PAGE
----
To Mr. Buckley’s enormous delight, Arthur M. Schlesinger Jr., the historian, termed him “the scourge of liberalism.”

to scourge the universe

scourge (skûrj)  

NOUN

1historical A whip used as an instrument of punishment.
2A person or thing that causes great trouble or suffering:the scourge of mass unemployment

VERB

[WITH OBJECT]
1historical Whip (someone) as a punishment:our people did scourge him severely
2Cause great suffering to:political methods used to scourge and oppress workers

Derivatives

scourger

Pronunciation: /ˈskəːdʒə/ 
NOUN ( historical)

Origin

Middle English: shortening of Old French escorge (noun), escorgier (verb), from Latin ex-'thoroughly' + corrigia 'thong, whip'.



n.

  1. A source of widespread dreadful affliction and devastation such as that caused by pestilence or war.
  2. A means of inflicting severe suffering, vengeance, or punishment.
  3. A whip used to inflict punishment.
tr.v., scourged, scourg·ing, scourg·es.
  1. To afflict with severe or widespread suffering and devastation; ravage.
  2. To chastise severely; excoriate.
  3. To flog.
[Middle English, from Anglo-Norman escorge, from Old French escorgier, to whip, from Vulgar Latin *excorrigiāre : Latin ex-, intensive pref.; see ex- + Latin corrigia, thong (probably of Celtic origin).]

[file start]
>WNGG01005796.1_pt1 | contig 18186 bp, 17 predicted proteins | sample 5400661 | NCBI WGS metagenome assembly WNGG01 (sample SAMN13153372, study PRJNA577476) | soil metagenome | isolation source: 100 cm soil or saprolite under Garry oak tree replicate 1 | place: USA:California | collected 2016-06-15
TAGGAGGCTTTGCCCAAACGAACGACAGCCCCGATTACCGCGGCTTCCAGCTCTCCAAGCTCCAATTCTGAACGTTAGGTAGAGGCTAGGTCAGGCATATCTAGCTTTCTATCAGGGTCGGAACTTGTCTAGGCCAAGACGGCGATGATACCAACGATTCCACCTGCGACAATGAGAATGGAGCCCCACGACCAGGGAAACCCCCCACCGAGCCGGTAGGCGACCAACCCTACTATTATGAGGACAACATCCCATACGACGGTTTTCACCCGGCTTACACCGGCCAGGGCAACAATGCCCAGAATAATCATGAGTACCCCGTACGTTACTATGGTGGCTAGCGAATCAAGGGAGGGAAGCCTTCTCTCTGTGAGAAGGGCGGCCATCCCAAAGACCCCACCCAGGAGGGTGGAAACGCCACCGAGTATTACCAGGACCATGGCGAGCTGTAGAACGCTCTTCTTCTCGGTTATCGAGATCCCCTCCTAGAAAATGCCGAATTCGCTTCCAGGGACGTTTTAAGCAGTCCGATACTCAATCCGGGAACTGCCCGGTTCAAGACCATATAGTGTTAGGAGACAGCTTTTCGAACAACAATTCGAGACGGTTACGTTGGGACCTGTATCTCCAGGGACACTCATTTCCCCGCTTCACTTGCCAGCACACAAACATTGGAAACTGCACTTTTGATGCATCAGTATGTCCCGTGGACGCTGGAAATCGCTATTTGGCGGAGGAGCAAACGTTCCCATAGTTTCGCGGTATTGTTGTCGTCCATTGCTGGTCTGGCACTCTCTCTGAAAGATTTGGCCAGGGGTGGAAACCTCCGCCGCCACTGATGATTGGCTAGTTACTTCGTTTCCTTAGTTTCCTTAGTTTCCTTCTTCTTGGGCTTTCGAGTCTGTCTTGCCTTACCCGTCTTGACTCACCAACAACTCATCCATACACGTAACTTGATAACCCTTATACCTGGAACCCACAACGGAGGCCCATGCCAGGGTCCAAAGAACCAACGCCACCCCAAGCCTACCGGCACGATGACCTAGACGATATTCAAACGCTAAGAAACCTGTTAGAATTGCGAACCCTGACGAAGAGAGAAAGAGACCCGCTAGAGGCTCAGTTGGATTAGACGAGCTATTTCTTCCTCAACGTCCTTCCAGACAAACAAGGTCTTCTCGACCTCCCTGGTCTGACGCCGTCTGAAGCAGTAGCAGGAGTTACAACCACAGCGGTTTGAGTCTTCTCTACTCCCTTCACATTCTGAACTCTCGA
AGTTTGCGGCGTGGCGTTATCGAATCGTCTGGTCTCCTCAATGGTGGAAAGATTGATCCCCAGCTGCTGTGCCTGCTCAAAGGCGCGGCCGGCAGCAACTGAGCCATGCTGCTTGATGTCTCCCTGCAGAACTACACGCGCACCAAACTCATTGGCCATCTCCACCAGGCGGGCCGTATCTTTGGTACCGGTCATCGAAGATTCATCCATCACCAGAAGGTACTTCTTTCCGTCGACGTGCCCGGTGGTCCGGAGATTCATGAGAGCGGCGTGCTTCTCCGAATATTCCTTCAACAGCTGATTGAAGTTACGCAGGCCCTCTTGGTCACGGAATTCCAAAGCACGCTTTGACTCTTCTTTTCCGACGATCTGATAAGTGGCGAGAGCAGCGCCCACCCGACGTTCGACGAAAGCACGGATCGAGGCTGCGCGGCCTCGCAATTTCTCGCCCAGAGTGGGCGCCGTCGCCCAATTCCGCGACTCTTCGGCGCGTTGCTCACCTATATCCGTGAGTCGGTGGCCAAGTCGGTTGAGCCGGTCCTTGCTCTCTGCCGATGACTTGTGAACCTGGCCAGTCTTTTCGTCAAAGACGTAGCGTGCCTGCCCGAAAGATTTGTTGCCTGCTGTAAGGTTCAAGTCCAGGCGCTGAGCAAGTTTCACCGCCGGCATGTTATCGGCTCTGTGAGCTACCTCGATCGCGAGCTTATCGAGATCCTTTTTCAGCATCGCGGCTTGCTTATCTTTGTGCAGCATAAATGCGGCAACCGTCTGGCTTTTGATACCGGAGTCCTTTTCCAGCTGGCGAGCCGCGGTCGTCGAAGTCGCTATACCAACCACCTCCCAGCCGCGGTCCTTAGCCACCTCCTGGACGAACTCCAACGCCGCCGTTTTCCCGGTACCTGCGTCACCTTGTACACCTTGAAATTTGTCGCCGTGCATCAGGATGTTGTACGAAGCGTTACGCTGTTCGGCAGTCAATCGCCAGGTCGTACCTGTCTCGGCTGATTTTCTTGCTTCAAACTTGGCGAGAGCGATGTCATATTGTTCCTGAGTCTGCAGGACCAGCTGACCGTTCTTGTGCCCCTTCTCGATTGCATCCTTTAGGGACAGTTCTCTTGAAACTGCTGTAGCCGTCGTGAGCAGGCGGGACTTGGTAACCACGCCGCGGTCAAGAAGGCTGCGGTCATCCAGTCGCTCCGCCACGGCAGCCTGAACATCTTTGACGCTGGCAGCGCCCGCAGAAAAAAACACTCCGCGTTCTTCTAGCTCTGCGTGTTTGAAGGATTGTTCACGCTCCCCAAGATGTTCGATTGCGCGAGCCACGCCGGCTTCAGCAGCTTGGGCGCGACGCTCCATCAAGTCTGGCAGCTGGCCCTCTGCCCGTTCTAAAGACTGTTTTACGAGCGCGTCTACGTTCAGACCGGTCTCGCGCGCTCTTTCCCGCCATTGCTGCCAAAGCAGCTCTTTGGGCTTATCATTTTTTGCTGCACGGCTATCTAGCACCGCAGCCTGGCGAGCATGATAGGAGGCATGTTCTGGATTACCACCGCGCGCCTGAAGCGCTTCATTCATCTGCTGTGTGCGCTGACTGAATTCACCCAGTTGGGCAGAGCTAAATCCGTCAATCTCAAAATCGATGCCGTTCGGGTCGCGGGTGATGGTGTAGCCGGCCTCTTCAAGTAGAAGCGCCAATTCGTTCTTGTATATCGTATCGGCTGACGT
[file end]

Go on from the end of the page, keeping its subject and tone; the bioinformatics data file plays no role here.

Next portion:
scourger scourg'er n.

[名]
1 ((ふつう単数形))苦しみをもたらすもの[人], 不幸のもと, 社会悪
the scourge of war
戦 争という悪
Rats are not always a scourge.
ネズミは悪いことばかりしているわけではない.
2 むち;((比喩))天罰, たたり.
━━[動](他)((し ばしば受身))
1 …をむちで打つ.
2 ((文))…をきびしく罰する.
3 …を苦しめる, 悩ませる
She was scourgeed by her past follies.
過去の愚行に苦しんだ.



scourgeLine breaks: scourge
Pronunciation: /skəːdʒ /




Definition of scourge in English:

NOUN

1historical A whip used as an instrument of punishment
2A person or thing that causes great trouble orsuffering:the scourge of mass unemployment

VERB

[WITH OBJECT]Back to top  
1historical Whip (someone) as a punishment:our people did scourge him severely
2Cause great suffering to:political methods used to scourge and oppressworkers

Origin

Middle English: shortening of Old French escorge(noun), escorgier (verb), from Latin ex- 'thoroughly' +corrigia 'thong, whip'.

afflict
verb [T]
If a problem or illness afflicts a person or thing, they suffer from it:
It is an illness which afflicts women more than men.